Hybrids and towing are two words that don’t usually go together in our common vernacular. I mean seriously, can you picture a Prius towing a boat? But it’s the 21st century now, and automotive technology seems to advance about 10 years every 12 months.
As a result, they can now make monster hybrids.
No, really. Just look out your window: that UPS truck, or that power company boom truck might be one of the new commercial diesel hybrids. They make hybrid race cars too (the Porsche 911 GT3 R). So, why not make a hybrid that can…tow a boat?
These full-sized trucks use a 6.0 liter V8, with an electric motor to create 332 combined horsepower & 367 lb-ft of torque. And that’s enough grunt to pull 6,100 lbs.
But, if you’re used to the capacity of a gas powered vehicle, that might not seem like a lot, especially when you consider that these trucks use a 6 liter V8. The gasoline equivalent has just a slightly larger 6.2 liter engine, and it can tow a whopping 10,600 lbs. That makes the hybrid Silverado / Sierra look much less practical on paper.
To see the real hybrid advantage, you have to look at the gas mileage numbers, which are especially good for city driving (don’t be surprised – it’s not a commuter vehicle, it’s a vehicle you can actually use to get things done, a “mobile office” that tows).
The Silverado 1500 Hybrid and Sierra 1500 Hybrid are EPA rated at 20 city / 23 highway / 20 combined. By comparison, the 6.2 liter Silverado/Sierra can only manage 13/18/14. That’s more than a 40-50% gain in gas mileage for the hybrid in city driving – depending on the kind of driving you do, that can really add up in your favor.
2011 Chevy owners like this gain in MPG, and want more: they wish they could plug this hybrid truck in, for example, and drive more in electric mode (how about driving up to 35 mph while staying in electric mode, instead of topping out at 20 or 30 mph?) for even better mileage and more savings.
To make the choice a bit sweeter, you won’t pay a lot more for these lighter impact, light hauling vehicles than you might for another type of hybrid that can’t get that work done.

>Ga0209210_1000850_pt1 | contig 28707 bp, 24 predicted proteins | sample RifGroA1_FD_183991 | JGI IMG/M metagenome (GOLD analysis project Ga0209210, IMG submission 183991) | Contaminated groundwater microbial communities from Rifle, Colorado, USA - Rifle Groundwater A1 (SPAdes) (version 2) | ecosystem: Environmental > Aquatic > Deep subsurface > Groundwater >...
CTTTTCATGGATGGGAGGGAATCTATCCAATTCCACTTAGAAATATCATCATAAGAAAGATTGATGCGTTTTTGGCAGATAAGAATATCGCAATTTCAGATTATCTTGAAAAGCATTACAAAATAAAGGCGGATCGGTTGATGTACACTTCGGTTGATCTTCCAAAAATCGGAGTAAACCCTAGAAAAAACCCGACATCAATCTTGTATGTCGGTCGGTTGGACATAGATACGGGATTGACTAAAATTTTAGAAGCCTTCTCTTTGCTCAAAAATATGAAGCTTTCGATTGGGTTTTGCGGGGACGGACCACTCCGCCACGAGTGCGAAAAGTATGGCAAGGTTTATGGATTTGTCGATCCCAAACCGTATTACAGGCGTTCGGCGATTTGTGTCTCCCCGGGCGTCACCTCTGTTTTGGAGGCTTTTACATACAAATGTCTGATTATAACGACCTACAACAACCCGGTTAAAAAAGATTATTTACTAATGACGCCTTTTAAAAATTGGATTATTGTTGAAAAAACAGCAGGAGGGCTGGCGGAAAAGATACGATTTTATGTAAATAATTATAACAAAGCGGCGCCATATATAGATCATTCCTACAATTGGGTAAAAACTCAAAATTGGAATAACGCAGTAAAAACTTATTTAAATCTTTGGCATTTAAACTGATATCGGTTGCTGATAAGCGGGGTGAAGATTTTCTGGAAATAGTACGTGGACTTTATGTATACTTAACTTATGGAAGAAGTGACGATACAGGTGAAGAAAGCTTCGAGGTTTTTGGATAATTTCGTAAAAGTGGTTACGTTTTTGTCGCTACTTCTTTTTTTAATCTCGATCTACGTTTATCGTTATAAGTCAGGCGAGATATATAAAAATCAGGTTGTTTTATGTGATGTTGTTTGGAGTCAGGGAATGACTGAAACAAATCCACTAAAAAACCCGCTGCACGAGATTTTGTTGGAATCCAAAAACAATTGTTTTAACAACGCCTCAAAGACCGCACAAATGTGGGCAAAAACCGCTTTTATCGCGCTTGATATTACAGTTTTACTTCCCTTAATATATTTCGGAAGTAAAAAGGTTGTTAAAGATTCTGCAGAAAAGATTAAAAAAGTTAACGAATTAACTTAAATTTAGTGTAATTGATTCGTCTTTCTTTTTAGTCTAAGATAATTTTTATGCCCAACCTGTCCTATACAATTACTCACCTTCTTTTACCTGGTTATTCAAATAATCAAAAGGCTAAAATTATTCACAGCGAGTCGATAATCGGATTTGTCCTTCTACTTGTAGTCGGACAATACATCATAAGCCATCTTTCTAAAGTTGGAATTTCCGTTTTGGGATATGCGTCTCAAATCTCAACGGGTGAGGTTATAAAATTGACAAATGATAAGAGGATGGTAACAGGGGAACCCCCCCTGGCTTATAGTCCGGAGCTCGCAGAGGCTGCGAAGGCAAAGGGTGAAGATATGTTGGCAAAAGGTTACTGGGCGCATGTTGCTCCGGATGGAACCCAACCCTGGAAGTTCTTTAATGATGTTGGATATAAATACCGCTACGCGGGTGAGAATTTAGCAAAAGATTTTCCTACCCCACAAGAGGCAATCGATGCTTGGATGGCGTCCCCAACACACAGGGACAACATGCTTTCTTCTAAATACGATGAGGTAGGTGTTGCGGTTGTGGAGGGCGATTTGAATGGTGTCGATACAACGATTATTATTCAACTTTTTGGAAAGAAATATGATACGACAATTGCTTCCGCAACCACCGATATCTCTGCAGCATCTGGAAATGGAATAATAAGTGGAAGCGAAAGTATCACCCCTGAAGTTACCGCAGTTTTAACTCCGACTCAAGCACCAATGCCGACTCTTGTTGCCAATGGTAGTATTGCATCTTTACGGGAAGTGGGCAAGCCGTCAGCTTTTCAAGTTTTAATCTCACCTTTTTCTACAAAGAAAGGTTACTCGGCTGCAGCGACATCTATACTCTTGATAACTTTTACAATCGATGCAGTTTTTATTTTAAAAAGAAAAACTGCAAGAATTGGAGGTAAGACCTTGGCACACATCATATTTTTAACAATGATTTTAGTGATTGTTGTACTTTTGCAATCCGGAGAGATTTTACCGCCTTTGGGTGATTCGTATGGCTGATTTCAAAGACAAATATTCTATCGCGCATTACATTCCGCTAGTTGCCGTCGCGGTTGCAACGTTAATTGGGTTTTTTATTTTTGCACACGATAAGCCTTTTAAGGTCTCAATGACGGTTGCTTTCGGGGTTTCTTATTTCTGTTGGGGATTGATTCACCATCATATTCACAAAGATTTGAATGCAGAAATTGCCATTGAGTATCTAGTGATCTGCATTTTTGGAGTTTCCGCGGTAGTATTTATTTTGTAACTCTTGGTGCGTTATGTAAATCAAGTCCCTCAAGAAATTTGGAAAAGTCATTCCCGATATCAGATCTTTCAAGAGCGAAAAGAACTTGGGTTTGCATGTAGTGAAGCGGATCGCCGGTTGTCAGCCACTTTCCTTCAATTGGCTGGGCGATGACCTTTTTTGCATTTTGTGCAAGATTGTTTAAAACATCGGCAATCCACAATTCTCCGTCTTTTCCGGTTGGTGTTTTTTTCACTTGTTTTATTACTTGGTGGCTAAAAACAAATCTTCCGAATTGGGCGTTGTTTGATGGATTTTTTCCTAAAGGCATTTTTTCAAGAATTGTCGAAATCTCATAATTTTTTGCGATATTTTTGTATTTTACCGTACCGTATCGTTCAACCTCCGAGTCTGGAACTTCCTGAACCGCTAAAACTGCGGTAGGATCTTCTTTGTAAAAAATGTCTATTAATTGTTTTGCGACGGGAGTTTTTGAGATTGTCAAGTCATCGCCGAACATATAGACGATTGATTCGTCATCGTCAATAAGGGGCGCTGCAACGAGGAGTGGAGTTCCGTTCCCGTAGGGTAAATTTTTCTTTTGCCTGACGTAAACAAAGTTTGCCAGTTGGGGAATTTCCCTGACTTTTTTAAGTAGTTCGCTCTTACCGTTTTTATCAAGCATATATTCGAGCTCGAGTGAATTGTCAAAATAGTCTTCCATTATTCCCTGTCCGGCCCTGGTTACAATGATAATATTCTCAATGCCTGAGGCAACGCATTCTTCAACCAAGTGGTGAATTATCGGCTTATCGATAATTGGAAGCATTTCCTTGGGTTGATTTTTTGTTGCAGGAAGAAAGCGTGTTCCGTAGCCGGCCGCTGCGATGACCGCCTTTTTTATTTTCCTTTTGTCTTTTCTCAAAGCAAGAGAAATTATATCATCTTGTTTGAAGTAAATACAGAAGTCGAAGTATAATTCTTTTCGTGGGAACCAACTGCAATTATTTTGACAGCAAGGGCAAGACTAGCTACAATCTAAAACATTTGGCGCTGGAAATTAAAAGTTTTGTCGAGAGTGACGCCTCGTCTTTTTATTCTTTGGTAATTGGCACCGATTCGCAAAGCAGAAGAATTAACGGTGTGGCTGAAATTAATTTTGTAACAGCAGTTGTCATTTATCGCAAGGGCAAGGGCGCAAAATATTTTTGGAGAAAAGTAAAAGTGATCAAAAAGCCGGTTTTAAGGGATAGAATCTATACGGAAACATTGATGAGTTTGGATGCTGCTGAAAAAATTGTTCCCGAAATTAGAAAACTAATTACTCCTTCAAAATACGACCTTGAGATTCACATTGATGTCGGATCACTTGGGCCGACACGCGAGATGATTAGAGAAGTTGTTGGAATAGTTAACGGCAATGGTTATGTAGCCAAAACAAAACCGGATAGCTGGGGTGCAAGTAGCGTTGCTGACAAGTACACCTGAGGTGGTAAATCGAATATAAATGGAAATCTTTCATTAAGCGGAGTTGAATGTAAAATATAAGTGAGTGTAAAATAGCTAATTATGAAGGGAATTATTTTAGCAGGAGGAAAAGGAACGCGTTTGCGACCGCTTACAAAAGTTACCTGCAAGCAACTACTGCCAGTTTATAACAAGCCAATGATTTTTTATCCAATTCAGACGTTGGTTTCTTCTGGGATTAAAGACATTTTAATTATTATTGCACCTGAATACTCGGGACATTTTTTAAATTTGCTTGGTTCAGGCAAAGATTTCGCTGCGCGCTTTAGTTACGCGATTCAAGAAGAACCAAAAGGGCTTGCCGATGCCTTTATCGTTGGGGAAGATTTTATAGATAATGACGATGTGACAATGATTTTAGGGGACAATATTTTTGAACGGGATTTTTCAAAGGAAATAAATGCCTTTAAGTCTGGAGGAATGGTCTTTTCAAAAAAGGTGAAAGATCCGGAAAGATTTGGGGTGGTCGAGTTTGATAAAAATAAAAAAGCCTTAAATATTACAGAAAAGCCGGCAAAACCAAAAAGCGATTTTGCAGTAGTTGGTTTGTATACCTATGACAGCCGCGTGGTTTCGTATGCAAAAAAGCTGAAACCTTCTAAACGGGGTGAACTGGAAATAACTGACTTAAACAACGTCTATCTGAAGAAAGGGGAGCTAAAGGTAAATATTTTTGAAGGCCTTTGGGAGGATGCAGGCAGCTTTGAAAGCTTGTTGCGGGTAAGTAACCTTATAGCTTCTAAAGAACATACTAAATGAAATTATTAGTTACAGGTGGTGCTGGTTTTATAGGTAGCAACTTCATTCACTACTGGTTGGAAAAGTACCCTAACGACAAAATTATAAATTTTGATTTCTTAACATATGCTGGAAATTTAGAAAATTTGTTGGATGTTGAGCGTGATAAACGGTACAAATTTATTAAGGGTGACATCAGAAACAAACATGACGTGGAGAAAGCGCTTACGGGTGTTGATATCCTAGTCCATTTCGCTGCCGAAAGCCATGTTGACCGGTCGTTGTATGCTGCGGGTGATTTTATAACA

The Chevy goes for $38,340, and the GMC for $38,710.
These icons of suburbia use the same hybrid powertrain as the trucks mentioned above, and they can tow 6,200 lbs each, an increase of 100 lbs (that’s like, what, one really large dog and his sack of food…could be useful).
Again, with the hybrid-gas model comparison, a 5.3 liter gas Tahoe can tow 8,500 lbs, but its gas mileage is 17 mpg combined, vs. 20 combined mpg for the hybrid. That can add up with this beast, and the stats get more impressive when you look just at city driving.
The biggest difference is in what you’ll pay: prices start at $50,735 for the Tahoe and $51,200 for the Yukon.
Owners report that their purchase is worth the price, whether they’re dedicated Tahoe drivers on their third one, or people buying one of these large SUVs for the first time, and who are ultimately glad they shelled out the cash.
The surprise heavy-haulin’ hybrids of 2011 are none other than the Touareg, and the Cayenne. Two of the most over-engineered SUV’s on the market today.
Famous for engineering prowess, the Germans created a hybrid system that’s as powerful as it is efficient. Using a Supercharged 3.0 liter V6, mated to an electric motor and All-Wheel Drive, the VW/Porsche hybrids produce 380-net horsepower, and 425 lb-ft of torque.
That’s get-up and go to pull 7,700 lbs…with a hybrid! Bravo, Germany.
Compared to the American hybrids, the VW/Porsche hybrids can produce more power from a smaller hybrid system. And you’ll pay more for that technology:
$60,565 for the VW Touareg Hybrid, and $67,700 for the Porsche Cayenne Hybrid. But remember the old saying: you get what you pay for.
Those driving a VW Touareg say this hybrid is stellar: reliable (more so than previous year VWs), and fun to drive—even more so than higher-priced SUVs. Porsche Cayenne S Hybrid drivers are (no surprise here) similarly pleased, even with their reported 18-19.5 mpg.
A handy online tool for prospective buyers is a customizable cost-to-own calculator—select new vehicles, plug in about how much you drive in a year, and compare the resulting estimates of total cost to own and cost per mile. Just another nice way to sort out your options.
And if you’re wondering how hybrid redesigning affects vehicle safety, then check out the ratings at safercar.gov. The ratings system has become more rigorous, and more cars and SUVs are being tested with these new standards all the time.
Towing with a hybrid. Ridiculous? Useful? What’s your take? Leave a comment!
Teddy Field got his start in the auto industry at the age of 17. He is a recognized car dealer sales & management consultant, an automotive journalist, and a regular contributor to http://www.bestcardealsnewyork.com.
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